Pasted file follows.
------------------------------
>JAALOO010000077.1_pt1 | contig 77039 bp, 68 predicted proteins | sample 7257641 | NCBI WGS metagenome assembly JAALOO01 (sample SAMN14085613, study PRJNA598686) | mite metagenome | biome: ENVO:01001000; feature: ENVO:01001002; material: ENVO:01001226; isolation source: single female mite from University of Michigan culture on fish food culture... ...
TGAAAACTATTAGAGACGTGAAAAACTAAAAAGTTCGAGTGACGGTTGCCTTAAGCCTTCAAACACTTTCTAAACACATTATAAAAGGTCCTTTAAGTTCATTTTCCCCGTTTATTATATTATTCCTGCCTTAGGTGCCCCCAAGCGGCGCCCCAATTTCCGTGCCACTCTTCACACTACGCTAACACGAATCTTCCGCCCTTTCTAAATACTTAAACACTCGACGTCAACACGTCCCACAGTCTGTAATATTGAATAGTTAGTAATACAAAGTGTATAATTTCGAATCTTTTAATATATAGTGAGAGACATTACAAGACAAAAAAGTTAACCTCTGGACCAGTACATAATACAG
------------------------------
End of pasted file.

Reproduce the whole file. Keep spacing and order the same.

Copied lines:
>JAALOO010000077.1_pt1 | contig 77039 bp, 68 predicted proteins | sample 7257641 | NCBI WGS metagenome assembly JAALOO01 (sample SAMN14085613, study PRJNA598686) | mite metagenome | biome: ENVO:01001000; feature: ENVO:01001002; material: ENVO:01001226; isolation source: single female mite from University of Michigan culture on fish food culture... ...
TGAAAACTATTAGAGACGTGAAAAACTAAAAAGTTCGAGTGACGGTTGCCTTAAGCCTTCAAACACTTTCTAAACACATTATAAAAGGTCCTTTAAGTTCATTTTCCCCGTTTATTATATTATTCCTGCCTTAGGTGCCCCCAAGCGGCGCCCCAATTTCCGTGCCACTCTTCACACTACGCTAACACGAATCTTCCGCCCTTTCTAAATACTTAAACACTCGACGTCAACACGTCCCACAGTCTGTAATATTGAATAGTTAGTAATACAAAGTGTATAATTTCGAATCTTTTAATATATAGTGAGAGACATTACAAGACAAAAAAGTTAACCTCTGGACCAGTACATAATACAG